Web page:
Overview of Analytic hierarchy process AHP
Analytic hierarchy process AHP is a common technique of multi-criteria decision making (MCDM), which contributes to investigating complicated issues of decision making. It is fulfilled by structuring the issue, identifying decision making factors, evaluating the importance of such factors, and the synthesis of all decision making factors (Saaty, 1980, 1982, 2008). Such an analytic decision making process is basically a way to measure intangible factors, which is shown by means of pair-wise comparisons and judgment on the dominance of an element over another one about a special attribute. This model is capable of examining both qualitative and quantitative elements (Saaty, 2005). One of the advantages of AHP is that it can change intangible factors into qualitative values and investigate the systematic evaluation of the weight of selected factors through a series of pair-wise comparisons (Saaty, 1980, 1982, 2008). Using pair-wise comparisons, which are applied based on experts’ judgments to compare the factors, let the decision maker compare just two factors and observe them freely, away from any irrelevant effects. Therefore, the foundation of AHP is the rational logic of binary comparison. Binary comparison creates relative importance values. Robert-Lowe and Sharp (1990) found out that planning an issue such as a hierarchy is a useful aid to understand the issues and to discuss them. This process can reveal the issues that have not already been explained clearly. Moreover, it is easy to understand such a process and decision makers can do comparisons very comfortably. This process is applied in four stages (Saaty, 1980):
۱. Designing a hierarchy that describes the issue.
۲. Planning matrices for binary comparisons between consecutive levels (classes).
۳. Presenting priorities or relative amounts of elements in each level of a hierarchy, which are obtained through Eigen values.
۴. Combining the relative amounts of different levels, which are obtained via the third stage so that a total score of alternatives is achieved.
Algebraic comparison of binary comparison is shown by Eq. (1).
In which aij reflects verbal judgments. If in Equation (1) the relationship is true for all comparisons, the matrix A is consistent (Saaty, 1980).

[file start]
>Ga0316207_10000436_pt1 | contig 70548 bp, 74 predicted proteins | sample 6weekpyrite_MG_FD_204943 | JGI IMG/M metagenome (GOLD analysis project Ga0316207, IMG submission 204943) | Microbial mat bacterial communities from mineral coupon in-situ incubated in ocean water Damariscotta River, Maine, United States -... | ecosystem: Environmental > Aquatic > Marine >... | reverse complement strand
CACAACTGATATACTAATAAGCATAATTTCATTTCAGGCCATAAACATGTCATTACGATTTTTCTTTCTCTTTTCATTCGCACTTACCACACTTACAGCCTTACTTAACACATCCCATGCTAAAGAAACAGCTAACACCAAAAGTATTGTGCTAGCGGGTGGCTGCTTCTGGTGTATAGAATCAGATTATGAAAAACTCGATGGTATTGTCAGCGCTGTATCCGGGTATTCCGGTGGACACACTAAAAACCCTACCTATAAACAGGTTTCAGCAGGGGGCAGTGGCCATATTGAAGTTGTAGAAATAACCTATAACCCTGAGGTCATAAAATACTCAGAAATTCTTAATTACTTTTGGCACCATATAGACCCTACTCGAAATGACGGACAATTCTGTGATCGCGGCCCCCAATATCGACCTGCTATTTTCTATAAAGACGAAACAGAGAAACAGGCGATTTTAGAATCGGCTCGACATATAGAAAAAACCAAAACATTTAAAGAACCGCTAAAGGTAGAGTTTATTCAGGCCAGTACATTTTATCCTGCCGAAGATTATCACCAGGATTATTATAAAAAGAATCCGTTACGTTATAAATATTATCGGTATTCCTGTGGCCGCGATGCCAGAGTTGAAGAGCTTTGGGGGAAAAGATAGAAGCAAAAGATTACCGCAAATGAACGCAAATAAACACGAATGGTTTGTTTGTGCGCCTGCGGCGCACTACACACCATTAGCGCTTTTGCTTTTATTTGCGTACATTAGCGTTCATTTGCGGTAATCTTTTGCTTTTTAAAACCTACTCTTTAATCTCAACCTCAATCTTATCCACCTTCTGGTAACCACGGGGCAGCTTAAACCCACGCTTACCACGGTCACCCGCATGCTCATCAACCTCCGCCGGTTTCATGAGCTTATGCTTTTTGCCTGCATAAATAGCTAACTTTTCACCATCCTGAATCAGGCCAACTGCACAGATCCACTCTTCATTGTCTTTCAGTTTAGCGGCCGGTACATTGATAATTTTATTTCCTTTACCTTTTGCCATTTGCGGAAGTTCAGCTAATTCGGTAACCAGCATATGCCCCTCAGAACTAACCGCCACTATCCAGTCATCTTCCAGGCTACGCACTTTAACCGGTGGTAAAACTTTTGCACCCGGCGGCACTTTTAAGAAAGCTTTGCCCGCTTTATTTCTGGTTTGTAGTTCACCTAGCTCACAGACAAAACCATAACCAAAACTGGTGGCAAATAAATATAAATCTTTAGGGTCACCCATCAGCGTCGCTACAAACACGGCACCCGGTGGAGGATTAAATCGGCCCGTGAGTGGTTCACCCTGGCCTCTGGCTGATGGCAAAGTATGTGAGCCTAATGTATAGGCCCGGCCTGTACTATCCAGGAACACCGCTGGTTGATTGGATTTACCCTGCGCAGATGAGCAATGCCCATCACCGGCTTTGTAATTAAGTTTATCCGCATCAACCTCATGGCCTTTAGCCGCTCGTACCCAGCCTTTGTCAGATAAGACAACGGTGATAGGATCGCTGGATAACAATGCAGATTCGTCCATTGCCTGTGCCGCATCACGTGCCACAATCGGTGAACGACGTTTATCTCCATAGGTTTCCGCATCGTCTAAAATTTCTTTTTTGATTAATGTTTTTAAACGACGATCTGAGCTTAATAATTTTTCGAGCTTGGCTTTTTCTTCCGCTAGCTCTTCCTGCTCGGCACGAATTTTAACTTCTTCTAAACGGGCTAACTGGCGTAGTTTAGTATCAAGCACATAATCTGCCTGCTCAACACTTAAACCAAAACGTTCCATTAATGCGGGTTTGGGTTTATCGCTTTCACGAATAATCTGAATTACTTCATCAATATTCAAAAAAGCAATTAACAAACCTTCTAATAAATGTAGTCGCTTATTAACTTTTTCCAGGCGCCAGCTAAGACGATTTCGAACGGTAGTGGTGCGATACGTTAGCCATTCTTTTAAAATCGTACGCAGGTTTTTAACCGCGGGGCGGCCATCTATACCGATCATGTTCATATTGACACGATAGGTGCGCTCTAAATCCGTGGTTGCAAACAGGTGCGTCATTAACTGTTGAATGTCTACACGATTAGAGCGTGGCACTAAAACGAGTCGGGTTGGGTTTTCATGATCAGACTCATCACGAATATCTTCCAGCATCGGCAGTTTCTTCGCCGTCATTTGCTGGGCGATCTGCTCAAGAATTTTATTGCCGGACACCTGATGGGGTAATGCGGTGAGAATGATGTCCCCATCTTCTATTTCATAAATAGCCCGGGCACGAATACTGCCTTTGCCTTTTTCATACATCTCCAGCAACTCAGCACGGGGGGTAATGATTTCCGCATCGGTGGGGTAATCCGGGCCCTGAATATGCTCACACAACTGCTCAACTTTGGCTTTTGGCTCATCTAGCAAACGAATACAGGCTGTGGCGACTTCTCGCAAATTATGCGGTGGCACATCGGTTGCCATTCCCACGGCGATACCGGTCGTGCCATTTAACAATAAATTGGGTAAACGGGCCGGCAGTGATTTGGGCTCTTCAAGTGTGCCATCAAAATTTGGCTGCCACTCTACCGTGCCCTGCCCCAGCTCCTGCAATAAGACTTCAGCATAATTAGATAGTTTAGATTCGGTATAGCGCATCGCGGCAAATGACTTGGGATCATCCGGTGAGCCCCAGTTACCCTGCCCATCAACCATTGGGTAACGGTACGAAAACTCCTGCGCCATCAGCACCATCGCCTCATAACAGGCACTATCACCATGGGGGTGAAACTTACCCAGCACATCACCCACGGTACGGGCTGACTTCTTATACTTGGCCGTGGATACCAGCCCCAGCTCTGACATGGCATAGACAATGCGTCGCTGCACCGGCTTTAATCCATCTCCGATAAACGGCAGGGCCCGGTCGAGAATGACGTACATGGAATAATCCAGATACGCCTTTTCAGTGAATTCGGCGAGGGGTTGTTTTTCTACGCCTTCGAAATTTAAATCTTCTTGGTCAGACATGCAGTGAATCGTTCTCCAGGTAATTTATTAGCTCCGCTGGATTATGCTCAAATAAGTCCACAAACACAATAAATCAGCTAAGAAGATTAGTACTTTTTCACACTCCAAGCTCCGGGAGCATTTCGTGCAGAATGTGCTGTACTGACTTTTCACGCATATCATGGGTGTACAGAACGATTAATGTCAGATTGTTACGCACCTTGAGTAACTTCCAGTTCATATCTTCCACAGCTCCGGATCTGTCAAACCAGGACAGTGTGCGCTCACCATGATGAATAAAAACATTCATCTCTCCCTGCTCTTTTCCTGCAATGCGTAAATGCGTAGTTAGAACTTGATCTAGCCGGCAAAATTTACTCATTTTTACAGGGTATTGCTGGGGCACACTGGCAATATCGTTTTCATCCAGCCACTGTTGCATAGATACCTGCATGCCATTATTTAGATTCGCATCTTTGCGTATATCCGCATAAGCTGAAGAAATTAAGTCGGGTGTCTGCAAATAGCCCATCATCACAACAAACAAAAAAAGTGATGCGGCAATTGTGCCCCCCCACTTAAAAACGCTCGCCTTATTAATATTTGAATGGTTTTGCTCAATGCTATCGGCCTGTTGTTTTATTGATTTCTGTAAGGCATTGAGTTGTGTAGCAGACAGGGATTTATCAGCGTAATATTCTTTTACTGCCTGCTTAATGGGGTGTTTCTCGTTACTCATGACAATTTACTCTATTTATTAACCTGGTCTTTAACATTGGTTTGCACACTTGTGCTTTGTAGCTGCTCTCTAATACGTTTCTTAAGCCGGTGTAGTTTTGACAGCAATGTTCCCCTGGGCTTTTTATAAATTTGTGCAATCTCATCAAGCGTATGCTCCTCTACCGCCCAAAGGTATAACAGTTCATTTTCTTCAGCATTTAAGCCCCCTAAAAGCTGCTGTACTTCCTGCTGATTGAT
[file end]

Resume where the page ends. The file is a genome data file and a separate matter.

Relative priority vector W is calculated through the following formula:
The AHP method has been widely used in outsourcing models. (For instance, it has been used in studies conducted by Grewal, Saren and Gill, 2008; Yang, Kim, Nam and Min, 2006; Lee, 2011; Ho et al., 2009; Mahalik, 2011; Yang and Peng, 2012; Liu et al., 2008; Peng, 2012; Lai, 2012; Scott, Ho, and Dey, 2013). Of course, some studies on outsourcing logistics have applied the AHP model as well (for example, Grewal et al., 2008; Peng, 2012; Ho, Emrouznejad, He and Man Lee, 2012; Huang and Zhao, 2012; Shan, 2011). All mentioned cases have focused on outsourcing logistics services to 3PL in their research and none of them has evaluated important factors of decision making in the field of outsourcing logistics (whether forward or reverse). Moreover, a lot of studies have used a hybrid model of SWOT and AHP (Kahraman, Demirel and Demirel, 2007; Kurttila, Pesonen, Kangas and Kajanus, 2000; Masozera, Alavalapati, Jacobson and Shrestha, 2006; Shrestha, Alavalapati and Kalmbacher, 2004; Alshomrani and Qamar, 2012; Fabac and Zver, 2011; Oreski, 2012; Görener, Toker and Uluçay, 2012). This hybrid model is often used to improve the capability of using SWOT analysis because AHP can quantitatively determine the importance of the SWOT group factors (Kurttila et al., 2000). Görener et al. (2012) have stated that a lack of ranking the importance of factors in SWOT has led to inefficiency of this analytic model. Therefore, they combine SWOT analysis with the analytic hierarchy process so that quantitative strategic planning will be improved. Fabac et al. (2011) identified the significance coefficients of SWOT factors by means of the AHP model so that the quantitative analytic model would be improved. A brief review of previous studies shows that the inefficiency of the SWOT analytic model in quantifying the factors has caused this analytic strategic model to be combined with Analytic hierarchy process AHP technique. Accordingly, Shrestha et al. (2004) investigated agricultural prospects and challenges through the SWOT analytic model combined with AHP. Masozeraet al. (2006) combined AHP and SWOT to assess the estimated beneficiaries with regard to suitable community-based management approaches. Kahraman et al. (2007) used the SWOT and Analytic hierarchy process AHP models to prioritize the strengths, weaknesses, opportunities, and threats of the group in the first stage and to evaluate alternatives to electronic government strategy and make decisions about it in the second stage. Using the hybrid model of SWOT and AHP, Alshomrani et al. (2012) have recently identified key factors in strategic challenges for establishing electronic government in Saudi Arabia. They have concluded that user-centered strategy and digital gap elimination strategy are the best strategies available to create a successful electronic government. Oreski (2011) made use of the SWOT and Analytic hierarchy process AHP hybrid in strategic tourism planning for the city of Varazdin. Each one of these studies has used the case study approach to examine the validity of the studied method.